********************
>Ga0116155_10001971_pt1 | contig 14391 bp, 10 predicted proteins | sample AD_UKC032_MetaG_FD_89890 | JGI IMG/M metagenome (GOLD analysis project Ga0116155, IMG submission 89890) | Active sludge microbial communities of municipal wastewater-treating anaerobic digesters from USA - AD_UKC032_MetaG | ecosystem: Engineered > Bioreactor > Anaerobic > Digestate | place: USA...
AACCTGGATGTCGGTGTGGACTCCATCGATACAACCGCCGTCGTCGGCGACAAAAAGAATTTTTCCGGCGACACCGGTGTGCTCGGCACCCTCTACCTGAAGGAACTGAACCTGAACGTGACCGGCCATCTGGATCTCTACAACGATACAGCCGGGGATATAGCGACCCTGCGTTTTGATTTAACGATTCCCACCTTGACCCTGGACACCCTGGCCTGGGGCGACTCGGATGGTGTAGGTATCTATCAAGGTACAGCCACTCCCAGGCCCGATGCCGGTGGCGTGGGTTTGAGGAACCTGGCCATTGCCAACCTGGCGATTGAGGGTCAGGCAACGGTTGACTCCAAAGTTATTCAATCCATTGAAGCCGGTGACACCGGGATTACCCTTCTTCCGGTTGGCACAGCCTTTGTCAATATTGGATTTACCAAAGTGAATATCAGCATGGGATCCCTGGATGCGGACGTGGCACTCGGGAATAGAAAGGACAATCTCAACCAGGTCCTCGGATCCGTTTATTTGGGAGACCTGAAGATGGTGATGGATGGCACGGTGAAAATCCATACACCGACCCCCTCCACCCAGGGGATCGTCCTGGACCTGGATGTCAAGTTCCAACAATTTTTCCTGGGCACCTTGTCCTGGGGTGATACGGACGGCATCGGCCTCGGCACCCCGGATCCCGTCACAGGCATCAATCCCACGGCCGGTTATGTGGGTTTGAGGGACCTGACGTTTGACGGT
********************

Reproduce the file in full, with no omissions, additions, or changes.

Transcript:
>Ga0116155_10001971_pt1 | contig 14391 bp, 10 predicted proteins | sample AD_UKC032_MetaG_FD_89890 | JGI IMG/M metagenome (GOLD analysis project Ga0116155, IMG submission 89890) | Active sludge microbial communities of municipal wastewater-treating anaerobic digesters from USA - AD_UKC032_MetaG | ecosystem: Engineered > Bioreactor > Anaerobic > Digestate | place: USA...
AACCTGGATGTCGGTGTGGACTCCATCGATACAACCGCCGTCGTCGGCGACAAAAAGAATTTTTCCGGCGACACCGGTGTGCTCGGCACCCTCTACCTGAAGGAACTGAACCTGAACGTGACCGGCCATCTGGATCTCTACAACGATACAGCCGGGGATATAGCGACCCTGCGTTTTGATTTAACGATTCCCACCTTGACCCTGGACACCCTGGCCTGGGGCGACTCGGATGGTGTAGGTATCTATCAAGGTACAGCCACTCCCAGGCCCGATGCCGGTGGCGTGGGTTTGAGGAACCTGGCCATTGCCAACCTGGCGATTGAGGGTCAGGCAACGGTTGACTCCAAAGTTATTCAATCCATTGAAGCCGGTGACACCGGGATTACCCTTCTTCCGGTTGGCACAGCCTTTGTCAATATTGGATTTACCAAAGTGAATATCAGCATGGGATCCCTGGATGCGGACGTGGCACTCGGGAATAGAAAGGACAATCTCAACCAGGTCCTCGGATCCGTTTATTTGGGAGACCTGAAGATGGTGATGGATGGCACGGTGAAAATCCATACACCGACCCCCTCCACCCAGGGGATCGTCCTGGACCTGGATGTCAAGTTCCAACAATTTTTCCTGGGCACCTTGTCCTGGGGTGATACGGACGGCATCGGCCTCGGCACCCCGGATCCCGTCACAGGCATCAATCCCACGGCCGGTTATGTGGGTTTGAGGGACCTGACGTTTGACGGT